S.H.I.T. – What Do You Stand For?

Independent | June 1st

Punk is notorious for its simple, three-chord approach, so describing a band’s take on the genre as “minimal” is perhaps moot. Nonetheless, it strikes me as if S.H.I.T. frequently manage to repeat so few chords so often that the result is a sort of manic trance. If you find a song like Discharge‘s “Free Speech for the Dumb” to have a certain hypnotic appeal, I think you’ll see what I mean. The comparison to Discharge is apt in other ways, too, as this is probably the most back-to-the-roots release featured today. No time here for the variety or even melody that later examples of the “Dis-” prefix would incorporate; this is pure, straightforward hardcore punk that maybe allows itself to occasionally micro-dose on LSD enough to see some sort of appeal in krautrock and take the idea ad absurdum, resulting in a soundtrack for some sort of bizarre lightning round of meditation.


Headsplitters – Tomorrow

Brain Solvent Propaganda | June 10th

If you thought Cadaver Dog overdid it a little bit, this might be more up your alley. Think what the result would be if a band like Devil Master threw about 80% more punk into the mix and you’re almost there. While still founded on a simple basis, Headsplitters go the extra ten or twenty feet to incorporate some slightly more elaborate structures as well as some honest to god rocking guitar leads into their songs. While I won’t go so far as to say it makes the material memorable, it adds more than enough character to the compositions to have them pleasantly stand out against the competition, all while maintaining the frenzy and aggression that is appropriate for this type of music. It certainly helps that I’m a sucker for vocals with reverb on them, which add quite a bit to the appeal here. Think of the most scuffed and ratty leather jacket you’ve ever seen; smelly as hell and falling apart at the seams, it was nonetheless some pretty fine leather at some point.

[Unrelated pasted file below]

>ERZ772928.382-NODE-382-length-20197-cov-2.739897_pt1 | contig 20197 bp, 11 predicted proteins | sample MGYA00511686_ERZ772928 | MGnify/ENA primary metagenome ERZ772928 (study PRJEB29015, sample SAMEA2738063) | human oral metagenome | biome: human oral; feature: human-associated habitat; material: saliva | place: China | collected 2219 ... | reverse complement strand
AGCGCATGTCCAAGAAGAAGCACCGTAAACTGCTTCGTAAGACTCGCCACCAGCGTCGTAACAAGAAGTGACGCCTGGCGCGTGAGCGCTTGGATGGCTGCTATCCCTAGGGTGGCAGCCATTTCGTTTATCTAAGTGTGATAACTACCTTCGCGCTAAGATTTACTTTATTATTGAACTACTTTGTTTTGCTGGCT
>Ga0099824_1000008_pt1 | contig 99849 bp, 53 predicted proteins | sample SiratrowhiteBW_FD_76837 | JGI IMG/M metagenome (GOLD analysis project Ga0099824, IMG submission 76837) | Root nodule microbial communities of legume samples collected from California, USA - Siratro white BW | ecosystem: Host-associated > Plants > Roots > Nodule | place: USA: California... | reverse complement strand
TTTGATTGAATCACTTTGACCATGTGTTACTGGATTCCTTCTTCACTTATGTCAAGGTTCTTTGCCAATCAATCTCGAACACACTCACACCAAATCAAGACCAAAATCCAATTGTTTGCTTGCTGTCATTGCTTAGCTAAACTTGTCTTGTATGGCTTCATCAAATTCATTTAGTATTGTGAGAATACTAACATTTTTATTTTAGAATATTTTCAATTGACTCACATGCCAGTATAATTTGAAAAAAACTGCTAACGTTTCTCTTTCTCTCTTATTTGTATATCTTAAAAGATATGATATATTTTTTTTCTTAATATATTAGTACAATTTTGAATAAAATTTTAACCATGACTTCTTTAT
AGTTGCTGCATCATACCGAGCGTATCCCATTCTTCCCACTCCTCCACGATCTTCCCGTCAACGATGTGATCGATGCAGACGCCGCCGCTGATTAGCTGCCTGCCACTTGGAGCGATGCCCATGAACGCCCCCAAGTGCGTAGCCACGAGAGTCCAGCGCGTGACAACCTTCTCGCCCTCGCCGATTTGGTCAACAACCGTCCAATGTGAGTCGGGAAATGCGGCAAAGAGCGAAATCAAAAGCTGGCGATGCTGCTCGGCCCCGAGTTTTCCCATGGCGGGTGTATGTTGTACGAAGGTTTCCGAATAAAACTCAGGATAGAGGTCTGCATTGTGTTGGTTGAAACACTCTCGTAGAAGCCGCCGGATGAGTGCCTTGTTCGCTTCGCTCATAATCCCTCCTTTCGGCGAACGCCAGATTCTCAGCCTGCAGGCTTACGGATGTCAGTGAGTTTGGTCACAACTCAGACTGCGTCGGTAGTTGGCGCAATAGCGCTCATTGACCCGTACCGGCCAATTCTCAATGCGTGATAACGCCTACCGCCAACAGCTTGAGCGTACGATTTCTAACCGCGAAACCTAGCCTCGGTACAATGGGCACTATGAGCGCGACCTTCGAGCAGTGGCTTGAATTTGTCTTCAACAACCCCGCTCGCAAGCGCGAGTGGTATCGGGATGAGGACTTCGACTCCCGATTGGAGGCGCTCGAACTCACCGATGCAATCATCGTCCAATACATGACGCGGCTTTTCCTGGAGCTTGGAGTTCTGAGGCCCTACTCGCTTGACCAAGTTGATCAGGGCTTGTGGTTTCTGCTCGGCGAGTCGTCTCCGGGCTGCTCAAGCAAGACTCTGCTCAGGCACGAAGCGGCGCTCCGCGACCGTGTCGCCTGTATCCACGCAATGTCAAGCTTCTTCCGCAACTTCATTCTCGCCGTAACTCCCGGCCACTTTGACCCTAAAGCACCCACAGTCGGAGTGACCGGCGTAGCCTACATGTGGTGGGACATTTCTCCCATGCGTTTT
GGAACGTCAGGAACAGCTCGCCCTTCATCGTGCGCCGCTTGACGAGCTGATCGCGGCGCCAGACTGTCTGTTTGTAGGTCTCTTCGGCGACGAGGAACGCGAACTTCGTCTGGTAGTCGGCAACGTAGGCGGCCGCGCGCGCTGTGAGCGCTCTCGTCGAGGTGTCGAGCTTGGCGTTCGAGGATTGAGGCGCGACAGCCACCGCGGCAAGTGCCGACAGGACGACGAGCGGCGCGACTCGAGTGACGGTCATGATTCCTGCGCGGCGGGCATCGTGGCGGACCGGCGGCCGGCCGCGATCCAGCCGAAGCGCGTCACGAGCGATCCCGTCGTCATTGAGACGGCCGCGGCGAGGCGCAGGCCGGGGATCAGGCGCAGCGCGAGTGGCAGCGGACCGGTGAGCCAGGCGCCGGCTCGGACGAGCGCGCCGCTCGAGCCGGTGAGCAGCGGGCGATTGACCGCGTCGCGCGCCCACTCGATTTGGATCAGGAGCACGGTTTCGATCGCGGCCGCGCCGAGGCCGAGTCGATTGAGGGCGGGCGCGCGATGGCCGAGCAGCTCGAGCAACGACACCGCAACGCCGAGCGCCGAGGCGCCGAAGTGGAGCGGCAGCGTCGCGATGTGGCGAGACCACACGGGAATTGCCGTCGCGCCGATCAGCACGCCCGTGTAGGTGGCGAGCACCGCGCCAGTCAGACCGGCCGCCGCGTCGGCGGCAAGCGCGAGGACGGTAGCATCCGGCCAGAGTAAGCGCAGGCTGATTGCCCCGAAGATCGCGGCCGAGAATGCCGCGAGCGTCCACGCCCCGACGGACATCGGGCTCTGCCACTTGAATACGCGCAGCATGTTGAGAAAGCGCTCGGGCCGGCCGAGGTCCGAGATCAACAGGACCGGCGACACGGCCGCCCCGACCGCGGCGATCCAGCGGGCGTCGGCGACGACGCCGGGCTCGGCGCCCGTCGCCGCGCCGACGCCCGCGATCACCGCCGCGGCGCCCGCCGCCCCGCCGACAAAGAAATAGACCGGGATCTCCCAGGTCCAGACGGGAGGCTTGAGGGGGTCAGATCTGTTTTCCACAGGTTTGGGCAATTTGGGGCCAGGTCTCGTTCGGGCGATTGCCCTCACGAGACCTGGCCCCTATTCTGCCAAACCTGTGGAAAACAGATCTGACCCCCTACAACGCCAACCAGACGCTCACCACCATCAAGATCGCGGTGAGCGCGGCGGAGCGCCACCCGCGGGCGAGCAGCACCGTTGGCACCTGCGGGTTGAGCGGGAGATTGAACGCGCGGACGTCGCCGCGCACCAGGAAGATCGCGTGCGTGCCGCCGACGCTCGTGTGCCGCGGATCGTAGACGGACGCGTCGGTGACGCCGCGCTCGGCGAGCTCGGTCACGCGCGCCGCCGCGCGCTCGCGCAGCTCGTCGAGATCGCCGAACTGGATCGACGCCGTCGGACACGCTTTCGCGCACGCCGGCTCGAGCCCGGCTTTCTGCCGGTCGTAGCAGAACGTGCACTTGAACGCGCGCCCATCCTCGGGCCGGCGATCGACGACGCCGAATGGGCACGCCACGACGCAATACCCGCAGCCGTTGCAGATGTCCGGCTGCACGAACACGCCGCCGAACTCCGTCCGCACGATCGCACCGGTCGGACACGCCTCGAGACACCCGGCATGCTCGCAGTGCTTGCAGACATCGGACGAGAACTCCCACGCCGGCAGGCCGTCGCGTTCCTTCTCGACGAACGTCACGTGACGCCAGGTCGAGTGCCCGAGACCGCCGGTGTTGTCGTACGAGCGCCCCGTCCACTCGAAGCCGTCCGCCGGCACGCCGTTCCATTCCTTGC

Nandas – EP II

Toxic State Records | March 23rd

We’re back to the super simple stuff here; three chords, basic drumming, off you go. But to mix things up, there’s a female singer this time, who sits atop the music and sort of refuses to be dragged down into the muck. Not screaming or barking, she instead rides the waves with a pretty free-form singing style. Imagine a punk band adopting Siouxsie Sioux‘s sense for fashion but not changing at all beyond that. With post punk having been so quick to leave behind the punk scene it originated from, this makes for an interesting, anachronistic handshake between the two, a glimpse into an alternate reality where neither genre preceded the other and where both can mutually agree that there is not much left to do or say in the face of a hopeless situation, so you might as well dance.